Hoarding is a serious form of obsessive compulsive disorder that affects millions of people throughout the United States. There are many different types of hoarding, but all varieties lead to health hazards and unsafe living environments.
Hoarding Risk Factors
Hoarding introduces a long list of potential dangers. Let’s look at a few of the most common and concerning risks:
- Bacteria and Mold
Hoarding creates the perfect environment for mold and bacteria to thrive. Mold spores can make it difficult to breathe and pose serious risk to people with asthma. Likewise, bacteria from rotting food or trash can easily make you sick.
Hoarding also attracts pests such as rodents, ants, flies, cockroaches, and other unsavory critters. Many of these pests carry dangerous parasites or pathogens like E. coli, and an infestation puts everyone in the household at risk.
- Poor Air Quality
When vents or other airways are blocked by stacks of clutter, air is not able to circulate freely, leading to poor air quality in the home. Combined with other common dangers of hoarding like mold or animal droppings, this lack of airflow presents a major risk to respiratory health.
- Tripping Hazards
Aside from the internal health risks of hoarding, there are also physical hazards to consider. It’s easy to trip when trying to navigate cluttered spaces filled with stacks of junk, and collapsing stacks can cause items to fall and injure anyone nearby.
- Structural Hazards
Homes that are crowded with clutter are very difficult to maintain. Pests, mold, or water damage may compromise structural integrity over time, and general wear and tear that would normally be caught and repaired may go unnoticed until it’s too late.
- Fire Danger
One of the most serious dangers of hoarding is fire. Not only does excessive clutter increase the risk of a fire breaking out, but it also makes it infinitely more difficult for emergency crews to respond safely and effectively.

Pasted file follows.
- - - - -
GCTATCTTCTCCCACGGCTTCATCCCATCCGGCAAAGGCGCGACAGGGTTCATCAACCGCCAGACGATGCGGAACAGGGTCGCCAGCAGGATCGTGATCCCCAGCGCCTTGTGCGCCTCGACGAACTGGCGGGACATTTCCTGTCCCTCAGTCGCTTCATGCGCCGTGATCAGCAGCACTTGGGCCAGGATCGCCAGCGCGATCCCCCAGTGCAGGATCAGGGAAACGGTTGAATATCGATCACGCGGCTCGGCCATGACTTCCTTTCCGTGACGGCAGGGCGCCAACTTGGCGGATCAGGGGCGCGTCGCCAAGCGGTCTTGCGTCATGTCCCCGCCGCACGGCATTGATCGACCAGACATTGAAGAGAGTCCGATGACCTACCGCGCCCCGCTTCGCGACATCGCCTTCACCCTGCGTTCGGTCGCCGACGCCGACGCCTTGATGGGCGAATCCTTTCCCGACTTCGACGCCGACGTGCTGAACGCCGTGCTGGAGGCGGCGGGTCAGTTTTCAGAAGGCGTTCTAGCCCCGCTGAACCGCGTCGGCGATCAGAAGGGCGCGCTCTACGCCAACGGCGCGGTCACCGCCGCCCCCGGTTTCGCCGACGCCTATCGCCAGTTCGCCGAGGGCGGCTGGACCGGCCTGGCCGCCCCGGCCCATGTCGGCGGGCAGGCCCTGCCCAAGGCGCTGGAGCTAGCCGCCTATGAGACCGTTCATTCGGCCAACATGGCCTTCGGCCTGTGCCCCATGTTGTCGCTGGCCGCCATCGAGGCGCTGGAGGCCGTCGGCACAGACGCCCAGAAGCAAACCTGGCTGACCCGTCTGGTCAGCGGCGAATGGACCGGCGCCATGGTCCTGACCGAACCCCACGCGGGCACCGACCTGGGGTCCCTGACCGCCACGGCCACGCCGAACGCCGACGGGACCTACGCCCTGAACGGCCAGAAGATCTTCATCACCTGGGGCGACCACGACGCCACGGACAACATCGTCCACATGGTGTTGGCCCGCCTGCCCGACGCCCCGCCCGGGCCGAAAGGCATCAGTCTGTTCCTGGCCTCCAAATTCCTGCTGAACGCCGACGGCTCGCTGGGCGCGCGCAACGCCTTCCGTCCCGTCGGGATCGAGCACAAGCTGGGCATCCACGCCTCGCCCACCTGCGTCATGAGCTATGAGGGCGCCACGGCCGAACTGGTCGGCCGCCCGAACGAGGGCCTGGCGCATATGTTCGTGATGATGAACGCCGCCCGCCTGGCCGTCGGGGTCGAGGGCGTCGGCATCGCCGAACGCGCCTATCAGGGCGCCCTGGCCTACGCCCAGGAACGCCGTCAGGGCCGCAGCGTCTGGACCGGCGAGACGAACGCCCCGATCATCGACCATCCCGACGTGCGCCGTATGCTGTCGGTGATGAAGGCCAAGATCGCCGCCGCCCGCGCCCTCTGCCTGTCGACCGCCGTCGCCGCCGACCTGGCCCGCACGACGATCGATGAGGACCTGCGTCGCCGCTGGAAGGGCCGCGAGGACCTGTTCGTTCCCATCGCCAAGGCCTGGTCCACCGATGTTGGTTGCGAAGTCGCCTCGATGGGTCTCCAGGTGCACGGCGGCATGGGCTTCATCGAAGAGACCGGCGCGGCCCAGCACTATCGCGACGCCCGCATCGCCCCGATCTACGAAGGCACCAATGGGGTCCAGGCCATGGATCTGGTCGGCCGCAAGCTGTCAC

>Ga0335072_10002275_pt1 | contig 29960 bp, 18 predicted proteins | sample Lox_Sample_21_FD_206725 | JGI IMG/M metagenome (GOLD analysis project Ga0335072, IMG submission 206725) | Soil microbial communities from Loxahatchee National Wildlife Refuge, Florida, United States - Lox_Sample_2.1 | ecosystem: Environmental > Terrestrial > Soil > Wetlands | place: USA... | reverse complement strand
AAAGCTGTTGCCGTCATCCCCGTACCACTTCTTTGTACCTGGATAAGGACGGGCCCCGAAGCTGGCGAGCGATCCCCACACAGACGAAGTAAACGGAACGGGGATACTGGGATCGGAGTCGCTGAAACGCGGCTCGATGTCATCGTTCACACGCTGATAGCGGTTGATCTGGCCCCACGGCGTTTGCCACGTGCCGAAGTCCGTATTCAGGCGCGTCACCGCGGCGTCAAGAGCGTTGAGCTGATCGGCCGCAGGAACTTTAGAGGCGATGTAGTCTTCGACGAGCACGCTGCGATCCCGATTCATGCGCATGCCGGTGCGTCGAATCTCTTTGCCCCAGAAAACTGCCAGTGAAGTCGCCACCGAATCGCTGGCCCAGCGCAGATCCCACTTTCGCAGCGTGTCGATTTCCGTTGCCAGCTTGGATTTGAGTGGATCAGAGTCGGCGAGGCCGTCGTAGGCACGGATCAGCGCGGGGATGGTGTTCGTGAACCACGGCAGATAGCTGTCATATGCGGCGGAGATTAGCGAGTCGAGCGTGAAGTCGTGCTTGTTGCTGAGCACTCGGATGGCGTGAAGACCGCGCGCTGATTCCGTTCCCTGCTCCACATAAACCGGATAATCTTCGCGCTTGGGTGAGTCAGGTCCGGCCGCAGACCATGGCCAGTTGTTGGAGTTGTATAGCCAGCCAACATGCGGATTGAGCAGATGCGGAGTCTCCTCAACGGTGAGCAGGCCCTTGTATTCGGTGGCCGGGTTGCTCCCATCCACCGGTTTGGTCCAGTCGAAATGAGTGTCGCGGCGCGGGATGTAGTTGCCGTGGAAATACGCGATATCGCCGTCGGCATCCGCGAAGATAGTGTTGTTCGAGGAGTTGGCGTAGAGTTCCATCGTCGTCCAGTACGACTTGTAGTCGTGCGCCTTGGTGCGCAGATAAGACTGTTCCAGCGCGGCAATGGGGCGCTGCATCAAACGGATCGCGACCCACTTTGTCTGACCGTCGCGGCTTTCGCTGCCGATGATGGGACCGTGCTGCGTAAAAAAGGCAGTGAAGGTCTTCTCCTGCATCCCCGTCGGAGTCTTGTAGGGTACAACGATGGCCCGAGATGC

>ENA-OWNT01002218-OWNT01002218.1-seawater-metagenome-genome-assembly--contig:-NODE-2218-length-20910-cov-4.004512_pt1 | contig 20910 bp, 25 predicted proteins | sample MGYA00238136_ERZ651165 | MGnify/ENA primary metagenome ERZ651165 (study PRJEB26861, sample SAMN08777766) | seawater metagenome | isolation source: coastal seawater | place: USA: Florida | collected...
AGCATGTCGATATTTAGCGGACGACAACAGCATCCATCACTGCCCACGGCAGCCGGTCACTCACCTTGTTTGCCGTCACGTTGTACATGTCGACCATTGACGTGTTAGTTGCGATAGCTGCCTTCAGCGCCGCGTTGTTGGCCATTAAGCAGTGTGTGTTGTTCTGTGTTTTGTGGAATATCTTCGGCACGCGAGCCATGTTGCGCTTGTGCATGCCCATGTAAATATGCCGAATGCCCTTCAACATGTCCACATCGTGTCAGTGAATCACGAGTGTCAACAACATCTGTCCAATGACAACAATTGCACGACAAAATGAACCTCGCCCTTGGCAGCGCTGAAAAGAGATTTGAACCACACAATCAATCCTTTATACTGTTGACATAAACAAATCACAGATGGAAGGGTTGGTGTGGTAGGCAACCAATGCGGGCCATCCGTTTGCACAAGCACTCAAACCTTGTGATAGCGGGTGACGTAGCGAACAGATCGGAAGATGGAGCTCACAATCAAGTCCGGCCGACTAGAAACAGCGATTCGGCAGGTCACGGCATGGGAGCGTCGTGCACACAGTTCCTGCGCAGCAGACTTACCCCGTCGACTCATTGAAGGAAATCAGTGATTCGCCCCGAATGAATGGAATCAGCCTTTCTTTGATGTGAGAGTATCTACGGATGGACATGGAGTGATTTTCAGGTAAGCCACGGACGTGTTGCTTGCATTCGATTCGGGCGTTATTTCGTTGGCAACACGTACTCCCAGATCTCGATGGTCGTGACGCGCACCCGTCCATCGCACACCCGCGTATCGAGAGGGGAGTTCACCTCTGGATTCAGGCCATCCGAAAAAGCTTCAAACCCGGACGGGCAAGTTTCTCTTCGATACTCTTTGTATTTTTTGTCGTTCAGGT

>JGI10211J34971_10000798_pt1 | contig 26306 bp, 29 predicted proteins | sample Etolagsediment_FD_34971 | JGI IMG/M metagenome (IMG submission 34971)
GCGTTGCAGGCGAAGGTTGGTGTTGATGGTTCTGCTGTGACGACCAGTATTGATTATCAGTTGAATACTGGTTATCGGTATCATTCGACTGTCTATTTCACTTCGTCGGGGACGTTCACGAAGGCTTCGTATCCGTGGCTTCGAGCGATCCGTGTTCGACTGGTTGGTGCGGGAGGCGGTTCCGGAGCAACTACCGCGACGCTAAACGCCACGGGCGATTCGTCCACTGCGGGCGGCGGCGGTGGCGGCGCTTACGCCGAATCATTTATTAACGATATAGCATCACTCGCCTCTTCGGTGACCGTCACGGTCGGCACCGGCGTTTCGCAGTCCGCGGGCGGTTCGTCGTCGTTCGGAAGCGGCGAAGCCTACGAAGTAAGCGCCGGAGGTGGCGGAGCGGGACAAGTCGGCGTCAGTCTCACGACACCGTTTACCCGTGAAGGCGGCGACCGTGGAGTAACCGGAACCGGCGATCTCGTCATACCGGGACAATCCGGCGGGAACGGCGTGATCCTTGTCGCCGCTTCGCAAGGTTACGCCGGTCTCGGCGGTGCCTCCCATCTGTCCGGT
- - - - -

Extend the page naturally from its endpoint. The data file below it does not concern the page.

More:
- Mental Burden
Hoarding is a legitimate mental health disorder that is usually intertwined with a larger issue such as depression, anxiety, or a traumatic event. To address hoarding behavior and prevent it from worsening, it’s very important for individuals with hoarding tendencies to get the support they need from friends, family, and if necessary, a licensed mental healthcare professional. Please also read Impact of Hoarding Disorder.
Cleaning up is the best way to address the risks of hoarding — but keep in mind that once a hoarding situation has become severe, it is not always safe to approach it like a typical cleaning project. Many of the same hazards that make it dangerous to live as a hoarder make it dangerous to clean a hoard. Airborne mold, nesting animals, and potential structural damage all present serious risks during any hoarding cleanup attempt.
It’s best to consult a professional cleaning company that can assess the situation and recommend the best way to proceed. If necessary, a biohazard cleaning service like Clean Keepers can employ specialized tools and equipment to restore your space to its pre-hoarding condition safely and efficiently.